• With a few exceptions, there are no limitations on who can be an account owner or beneficiary for a 529 plan.3 Parents, grandparents, aunts, uncles, friends — almost anyone can be an account owner. Trusts, corporations and custodial accounts with valid Tax ID numbers may also be account owners.

  • For most 529 plans, anyone can contribute. There can only be one account owner per account, but others – family members and even friends – can contribute.

Download the full list of questions

What to think about before investing in a 529 college savings plan

Before investing in a 529 college savings plan, consider:

  • How much to save. 529 college savings plan funds can subsidize part or all of a student's education expenses. Use our College Savings Estimator to determine how much money you need to invest.
  • When to begin. The sooner you invest, the more likely your 529 plan account will gain in value and grow – through gains and continued investment – to the amount needed to cover most, if not all, college expenses.
  • Tax benefits and how they vary. While 529 plans usually enable investors to defer federal taxes, state-level tax benefits vary and may depend on where the account owner and beneficiary reside (“in-state” vs. “out-of-state” plans).
  • Fees. Carefully evaluate the fee structure of each 529 plan you’re considering, as fees may ultimately impact earnings.
  • Timing of withdrawals. Choose whether to use 529 plan savings for undergraduate costs, defer for graduate studies or use for other eligible education expenses. For instance, some states allow 529 plan assets to be used for K-12 tuition expenses.
  • Taxes and penalties. If you withdraw funds for anything other than qualified expenses, you can incur penalties and will be subject to applicable state and/or federal taxes. By transferring 529 plan assets to another beneficiary, you typically can avoid penalties and continue to enjoy any tax benefits.
  • Inherent investment risks. As with any other type of investment, 529 plans carry some risk. As 529 plans invest across asset classes, they may be negatively impacted by market losses.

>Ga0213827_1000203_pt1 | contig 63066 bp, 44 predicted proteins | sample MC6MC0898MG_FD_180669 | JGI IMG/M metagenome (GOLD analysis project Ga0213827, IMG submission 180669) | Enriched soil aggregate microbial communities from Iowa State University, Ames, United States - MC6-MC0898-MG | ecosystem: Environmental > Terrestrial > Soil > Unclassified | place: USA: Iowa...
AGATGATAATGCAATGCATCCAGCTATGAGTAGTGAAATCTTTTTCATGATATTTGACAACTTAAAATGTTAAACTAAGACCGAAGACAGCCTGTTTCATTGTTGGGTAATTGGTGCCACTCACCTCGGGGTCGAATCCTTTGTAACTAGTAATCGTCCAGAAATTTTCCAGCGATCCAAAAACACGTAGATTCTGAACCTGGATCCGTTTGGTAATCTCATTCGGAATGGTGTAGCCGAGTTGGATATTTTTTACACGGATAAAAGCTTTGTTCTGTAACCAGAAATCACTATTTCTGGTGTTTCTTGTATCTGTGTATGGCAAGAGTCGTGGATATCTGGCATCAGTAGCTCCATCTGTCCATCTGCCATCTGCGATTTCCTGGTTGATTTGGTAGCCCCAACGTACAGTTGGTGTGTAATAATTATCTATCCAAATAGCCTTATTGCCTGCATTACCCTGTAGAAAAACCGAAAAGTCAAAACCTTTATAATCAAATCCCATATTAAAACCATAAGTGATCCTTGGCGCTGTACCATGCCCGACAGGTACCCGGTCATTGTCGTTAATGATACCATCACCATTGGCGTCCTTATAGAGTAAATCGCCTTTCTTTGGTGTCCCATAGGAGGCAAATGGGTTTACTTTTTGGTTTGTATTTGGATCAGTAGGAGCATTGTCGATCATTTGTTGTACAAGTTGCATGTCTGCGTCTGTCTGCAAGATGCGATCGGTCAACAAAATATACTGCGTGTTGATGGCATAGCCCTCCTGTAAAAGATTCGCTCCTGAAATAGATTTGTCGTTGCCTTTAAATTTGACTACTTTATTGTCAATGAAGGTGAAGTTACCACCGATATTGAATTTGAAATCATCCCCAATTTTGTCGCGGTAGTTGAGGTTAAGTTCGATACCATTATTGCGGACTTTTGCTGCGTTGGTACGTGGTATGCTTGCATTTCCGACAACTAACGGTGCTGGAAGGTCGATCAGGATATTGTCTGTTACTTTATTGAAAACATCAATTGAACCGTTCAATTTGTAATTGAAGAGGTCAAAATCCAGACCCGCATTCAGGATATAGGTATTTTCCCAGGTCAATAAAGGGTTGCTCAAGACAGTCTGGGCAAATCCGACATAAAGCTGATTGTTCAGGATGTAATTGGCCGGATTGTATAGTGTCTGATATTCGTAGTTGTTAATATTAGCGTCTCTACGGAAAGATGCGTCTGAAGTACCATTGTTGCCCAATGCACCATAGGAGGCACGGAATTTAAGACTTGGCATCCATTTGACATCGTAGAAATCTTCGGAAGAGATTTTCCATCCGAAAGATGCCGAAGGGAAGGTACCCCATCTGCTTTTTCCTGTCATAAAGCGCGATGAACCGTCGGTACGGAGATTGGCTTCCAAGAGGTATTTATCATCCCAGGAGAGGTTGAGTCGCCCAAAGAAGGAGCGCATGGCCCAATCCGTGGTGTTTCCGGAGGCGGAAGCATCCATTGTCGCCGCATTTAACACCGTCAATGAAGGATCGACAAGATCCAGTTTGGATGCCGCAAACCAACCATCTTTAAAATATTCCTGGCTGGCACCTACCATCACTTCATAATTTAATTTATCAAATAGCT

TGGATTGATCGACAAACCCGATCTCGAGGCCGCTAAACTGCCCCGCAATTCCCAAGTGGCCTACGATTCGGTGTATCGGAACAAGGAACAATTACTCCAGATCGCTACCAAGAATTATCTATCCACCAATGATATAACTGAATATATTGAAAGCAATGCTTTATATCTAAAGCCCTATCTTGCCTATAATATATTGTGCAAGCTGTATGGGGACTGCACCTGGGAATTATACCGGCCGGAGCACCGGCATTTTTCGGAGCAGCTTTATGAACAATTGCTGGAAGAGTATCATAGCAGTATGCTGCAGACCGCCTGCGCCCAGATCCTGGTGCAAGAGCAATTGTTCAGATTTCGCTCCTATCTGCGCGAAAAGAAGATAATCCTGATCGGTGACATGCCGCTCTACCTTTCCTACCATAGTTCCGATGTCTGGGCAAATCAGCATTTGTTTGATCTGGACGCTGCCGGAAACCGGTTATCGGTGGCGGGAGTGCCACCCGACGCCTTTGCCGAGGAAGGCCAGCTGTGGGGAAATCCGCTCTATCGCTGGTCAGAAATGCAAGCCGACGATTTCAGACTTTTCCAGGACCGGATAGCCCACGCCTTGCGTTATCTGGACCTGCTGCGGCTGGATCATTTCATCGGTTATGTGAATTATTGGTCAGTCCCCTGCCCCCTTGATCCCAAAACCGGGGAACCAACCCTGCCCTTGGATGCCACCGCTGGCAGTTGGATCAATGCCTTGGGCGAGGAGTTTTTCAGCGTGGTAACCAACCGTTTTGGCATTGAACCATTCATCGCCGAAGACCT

Tools for planning a college fund

We offer two useful tools to help you plan for college costs:
College savings estimator tool to determine how much is needed to pay for college
College savings estimator
Determine approximately how much you need to save to pay for college.
529 College Savings Comparison tool to determine which plan is the best option
529 Comparison tool
Look at different plans to see which is the best option for you.

BlackRock investment options for 529 college savings plans

BlackRock offers two 529 plans, available to qualifying investors in all 50 states:

BlackRock CollegeAdvantage 529 plan portfolios include mutual funds and ETFs from BlackRock, iShares and other leading asset managers. The plan also has tax advantages for multiple states, with added benefits for Ohio residents.

Service #866-529-8582

Plan features

  • Plan is based in Ohio, but available in all states.
  • Ohio residents and tax-parity state4 residents get an additional tax benefit.
  • Investors can select from target date age-based portfolios, static risk-based portfolios and single investment strategies.
  • Low minimums: Get started with a $25 contribution per investment option.

Go to the BlackRock CollegeAdvantage 529 plan

NextGen 529 portfolios include mutual funds and ETFs from BlackRock, iShares and other leading asset managers. The plan is offered to clients regardless of state residency, sponsored by the state of Maine and administered by the Finance Authority of Maine.

Service #:

Select Series (advisor sold) 1-833-336-4529
Direct Series (client-directed) 1-877-463-9843

Plan features

  • A high contribution limit: The NextGen contribution limit is $520,000 per beneficiary.
  • Convenient investing: You can conveniently make automated bank transfers or payroll deductions into a NextGen 529 account.
  • Professional management: Choose from a wide array of professionally managed investment options.

Additional 529 plan FAQs

Did we answer all of your 529 college savings plan questions? Access our FAQ page for additional information about beneficiaries, investment options and more.

529 plan FAQs